Tuesday, April 28, 2009

OPINION - Windows Operator Systems

I will state up front that this article is my personal opinion and I make no effort to be objective.

I have used Microsoft Windows since Win98SE and have been very satisfied even with (to be expected) problems.

I have some experience with Vista at work, but none with Windows 7 which is still under development. But I have monitored various sites on both Vista and Windows 7 for problems and other's opinions.

My general preferences for any version of Windows is, "I do NOT like Eye Candy." What I mean by Eye Candy is something that looks pretty but has no real function (especially if all the feature does is take up space).

Example: The Sidebar in Explorer; not needed and just takes up space in the window display. Everything is the Sidebar is available in the Menu Bar, or via a right-click Context Menu, or can be added to the Tool Bar.

  1. WinXP SP2/SP3

  2. I am very, very happy with WinXP especially after release of SP2.

    For those who are unaware of Microsoft's release history, as an example, the original WinXP was very buggy, SP1 was an improvement, and with the release of SP2 it was very stable. This does NOT mean that there no problems, but the problems after SP2 were mostly due to new threats or venerabilities.

    WinXP became the standard for Microsoft's Windows world wide.

    There was one feature that I never liked that started with WinXP, the integration of the Browser (IE) functions with the GUI (Graphical User Interface). In Win98SE, the WEB browser was just another application. In fact I use Netscape which is now owned by AOL.

    The release of SP3 was a roll-up of all previous updates/changes from SP2 and a few added features that were of interest to advanced users.

  3. Vista

  4. Then came Vista (aka Windows Vista).

    As expected from the release history above, the original Vista was very buggy. With the release of Vista SP1 it was greatly improved.

    But, in my opinion (very frankly), Vista sucks. Why? The driving force behind Vista SEEMS to be security, but to the point of making things very difficult. Most especially with Vista Home.

    Vista is very dumbed-down, with nags and confirmations for things that were easy to change in WinXP. What makes this a big fault with Vista, is that they did NOT make it EASY (have USER OPTIONS) to make Vista behave like WinXP. Vista acts like EVERY user is a novice (aka dumb).

    Then they took away some features that every user of WinXP was familiar with, like the Menu Bar. So far, I have found only IE7 can have the Menu Bar as an option. I have YET to find a way to have Explorer (aka My Computer) have a Menu Bar.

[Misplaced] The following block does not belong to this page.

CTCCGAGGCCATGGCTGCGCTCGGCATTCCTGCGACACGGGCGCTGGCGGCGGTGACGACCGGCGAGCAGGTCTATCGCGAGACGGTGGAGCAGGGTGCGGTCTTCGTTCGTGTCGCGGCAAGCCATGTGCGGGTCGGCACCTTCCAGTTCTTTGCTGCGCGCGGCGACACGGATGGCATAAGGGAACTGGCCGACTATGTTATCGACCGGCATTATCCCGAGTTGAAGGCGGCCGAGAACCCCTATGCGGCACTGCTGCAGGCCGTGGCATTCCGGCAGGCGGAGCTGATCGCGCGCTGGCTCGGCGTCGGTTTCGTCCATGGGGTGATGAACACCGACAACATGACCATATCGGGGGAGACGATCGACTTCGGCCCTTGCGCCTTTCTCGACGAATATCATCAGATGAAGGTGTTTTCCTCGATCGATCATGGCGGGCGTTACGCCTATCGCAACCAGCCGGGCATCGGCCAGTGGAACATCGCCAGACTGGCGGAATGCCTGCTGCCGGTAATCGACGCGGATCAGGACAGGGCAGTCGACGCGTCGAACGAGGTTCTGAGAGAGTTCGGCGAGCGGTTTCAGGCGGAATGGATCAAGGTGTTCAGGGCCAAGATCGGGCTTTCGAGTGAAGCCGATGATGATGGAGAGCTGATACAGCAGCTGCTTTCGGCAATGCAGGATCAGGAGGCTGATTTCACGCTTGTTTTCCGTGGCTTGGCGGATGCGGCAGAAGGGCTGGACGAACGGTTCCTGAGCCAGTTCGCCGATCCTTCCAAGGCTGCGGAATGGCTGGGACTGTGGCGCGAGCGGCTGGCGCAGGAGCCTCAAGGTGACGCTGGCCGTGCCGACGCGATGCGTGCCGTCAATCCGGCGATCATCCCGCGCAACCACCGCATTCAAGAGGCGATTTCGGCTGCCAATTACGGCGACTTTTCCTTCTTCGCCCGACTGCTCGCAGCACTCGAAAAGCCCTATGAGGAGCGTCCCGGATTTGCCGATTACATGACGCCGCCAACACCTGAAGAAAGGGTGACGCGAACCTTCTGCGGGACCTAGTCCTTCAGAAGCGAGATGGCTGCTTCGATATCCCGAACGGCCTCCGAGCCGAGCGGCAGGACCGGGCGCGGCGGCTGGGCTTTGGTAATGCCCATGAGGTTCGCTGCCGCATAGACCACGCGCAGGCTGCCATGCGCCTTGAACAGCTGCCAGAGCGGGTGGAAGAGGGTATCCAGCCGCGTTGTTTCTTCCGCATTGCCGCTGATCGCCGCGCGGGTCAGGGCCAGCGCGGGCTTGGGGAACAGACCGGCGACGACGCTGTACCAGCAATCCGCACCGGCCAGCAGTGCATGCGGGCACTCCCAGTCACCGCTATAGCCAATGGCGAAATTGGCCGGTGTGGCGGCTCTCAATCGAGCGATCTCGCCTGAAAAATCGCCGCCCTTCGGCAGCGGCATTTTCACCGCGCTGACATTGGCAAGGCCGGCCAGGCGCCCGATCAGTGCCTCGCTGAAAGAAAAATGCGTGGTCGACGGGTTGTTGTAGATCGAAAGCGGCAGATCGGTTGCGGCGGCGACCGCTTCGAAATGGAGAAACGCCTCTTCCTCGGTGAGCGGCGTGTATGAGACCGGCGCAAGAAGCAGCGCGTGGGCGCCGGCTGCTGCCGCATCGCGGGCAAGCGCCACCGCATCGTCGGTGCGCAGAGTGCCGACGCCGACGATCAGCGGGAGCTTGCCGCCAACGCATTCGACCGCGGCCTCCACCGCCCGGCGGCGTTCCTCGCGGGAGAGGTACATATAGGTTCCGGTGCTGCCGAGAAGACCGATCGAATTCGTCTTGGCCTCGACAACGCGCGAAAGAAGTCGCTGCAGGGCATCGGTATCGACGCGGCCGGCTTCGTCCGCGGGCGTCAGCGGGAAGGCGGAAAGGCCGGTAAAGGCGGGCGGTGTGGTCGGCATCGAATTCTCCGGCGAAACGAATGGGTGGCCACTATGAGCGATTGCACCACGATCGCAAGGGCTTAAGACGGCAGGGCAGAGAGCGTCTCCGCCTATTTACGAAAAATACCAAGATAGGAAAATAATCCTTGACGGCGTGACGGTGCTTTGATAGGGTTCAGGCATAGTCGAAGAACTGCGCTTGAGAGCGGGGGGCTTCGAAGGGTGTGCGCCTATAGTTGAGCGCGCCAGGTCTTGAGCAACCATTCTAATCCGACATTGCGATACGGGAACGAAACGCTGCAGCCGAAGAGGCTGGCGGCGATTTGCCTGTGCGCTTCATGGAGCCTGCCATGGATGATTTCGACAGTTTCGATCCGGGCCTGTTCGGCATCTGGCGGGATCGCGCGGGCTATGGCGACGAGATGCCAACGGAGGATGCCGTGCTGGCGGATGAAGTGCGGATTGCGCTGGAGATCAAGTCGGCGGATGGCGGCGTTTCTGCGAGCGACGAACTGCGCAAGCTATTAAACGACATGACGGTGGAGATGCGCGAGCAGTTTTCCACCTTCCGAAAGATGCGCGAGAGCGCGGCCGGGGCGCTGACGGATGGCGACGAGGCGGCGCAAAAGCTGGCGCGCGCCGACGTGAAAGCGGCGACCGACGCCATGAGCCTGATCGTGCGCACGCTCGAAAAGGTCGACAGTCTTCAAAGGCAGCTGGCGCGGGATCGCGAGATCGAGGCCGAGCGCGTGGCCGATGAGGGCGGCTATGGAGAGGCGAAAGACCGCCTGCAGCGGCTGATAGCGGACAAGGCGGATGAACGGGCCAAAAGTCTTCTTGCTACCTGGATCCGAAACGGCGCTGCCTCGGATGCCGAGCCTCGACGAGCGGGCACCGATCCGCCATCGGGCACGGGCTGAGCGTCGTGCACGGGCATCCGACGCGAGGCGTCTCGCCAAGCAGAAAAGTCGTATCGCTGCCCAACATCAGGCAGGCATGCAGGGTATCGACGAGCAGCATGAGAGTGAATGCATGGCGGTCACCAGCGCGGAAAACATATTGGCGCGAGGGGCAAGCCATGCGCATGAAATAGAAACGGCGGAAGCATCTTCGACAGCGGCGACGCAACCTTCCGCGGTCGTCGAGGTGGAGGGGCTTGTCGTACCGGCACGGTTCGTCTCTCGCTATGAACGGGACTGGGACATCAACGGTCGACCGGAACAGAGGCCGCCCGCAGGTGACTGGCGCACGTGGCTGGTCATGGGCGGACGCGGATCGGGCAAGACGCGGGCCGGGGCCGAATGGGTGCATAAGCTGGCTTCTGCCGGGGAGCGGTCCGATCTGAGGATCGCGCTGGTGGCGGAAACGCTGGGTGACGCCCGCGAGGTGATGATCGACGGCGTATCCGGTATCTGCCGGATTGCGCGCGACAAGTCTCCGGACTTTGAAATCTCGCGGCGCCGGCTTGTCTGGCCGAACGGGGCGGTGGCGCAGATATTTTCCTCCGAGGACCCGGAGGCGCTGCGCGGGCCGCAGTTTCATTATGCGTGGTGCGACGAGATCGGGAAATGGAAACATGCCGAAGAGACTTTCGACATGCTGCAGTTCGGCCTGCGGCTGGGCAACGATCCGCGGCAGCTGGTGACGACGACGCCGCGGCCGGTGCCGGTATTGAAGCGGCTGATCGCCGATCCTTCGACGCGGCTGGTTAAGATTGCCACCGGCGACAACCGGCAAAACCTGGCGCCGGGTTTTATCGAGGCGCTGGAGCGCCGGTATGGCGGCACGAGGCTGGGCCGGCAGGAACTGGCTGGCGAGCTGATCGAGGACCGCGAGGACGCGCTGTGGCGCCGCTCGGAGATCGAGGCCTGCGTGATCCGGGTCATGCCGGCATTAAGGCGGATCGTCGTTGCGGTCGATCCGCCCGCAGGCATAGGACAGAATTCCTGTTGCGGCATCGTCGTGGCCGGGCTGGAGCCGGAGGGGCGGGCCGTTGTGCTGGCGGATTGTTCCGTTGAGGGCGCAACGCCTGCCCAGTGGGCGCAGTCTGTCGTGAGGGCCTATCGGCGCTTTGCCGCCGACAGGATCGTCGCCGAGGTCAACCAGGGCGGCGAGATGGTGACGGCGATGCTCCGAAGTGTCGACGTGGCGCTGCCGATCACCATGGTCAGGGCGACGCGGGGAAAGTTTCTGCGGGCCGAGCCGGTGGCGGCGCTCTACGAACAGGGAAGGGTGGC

Another that gives us a problem at work with Vista, in User Accounts they took away the option Change the way users log on or off. We do work for the government, and they expect to have the WinXP style Logon Dialog, which is what you get when you UNCHECK Use the Welcome Screen in the Change the way users log on or off dialog in WinXP. We are still researching a workaround.

    Also, the Vista default interface (Taskbar and Start Menu Properties & Explorer Properties) make it even MORE difficult to find what you want than the default WinXP interface. Vista's saving grace in this instance it the ability to change these options to Classic View.

    An example of what I mean, I never understood WHY WinXP use the Categorized View of Control Panel, especially for casual/novice users. Just HOW do users decide what category what they want to do falls under? The Classic View of Control Panel shows everything you can set/change, no guessing.

    Also, here an excerpt from ComputerWorld:

    "Visual Tour: 20 Things You Won't Like About Windows Vista" by Scot Finnie 6/1/2006

    NOTE: This evaluation is from the Vista Beta 2 release

    20 Things You Won't Like

    So, why is the year-old Mac OS X Tiger so much better than Windows Vista, which Microsoft won't even ship before January 2007? It isn't that Apple has put more effort into its operating system; Microsoft has mounted a gargantuan effort on Windows Vista. It's that the two companies have very different goals. I've come to believe that Microsoft has lost touch with its user base.

    Instead, Microsoft is focused on casting off its yoke as the industry's security whipping boy. It's also intent on raising the bar to 64-bit architecture, driving the need for advanced video hardware and dual-core motherboards, and pushing the RAM standard to 2GB -- all to help spur hardware and software sales over the next several years. Even though there are many great aspects of Windows Vista, taken as a whole, this next one could be Microsoft's first significant operating system failure in quite some time -- at least, as it's configured in Beta 2.

    Here are the 20 Vista behaviors and functionalities that could turn off Windows users. Windows newbies may not mind some of these things, but they will definitely try the patience of the millions of Windows users who've got real experience and muscle memory invested in Microsoft's desktop operating system.

    (just the paragraph headers)

    • 20. Minimum video system requirements are more like maximum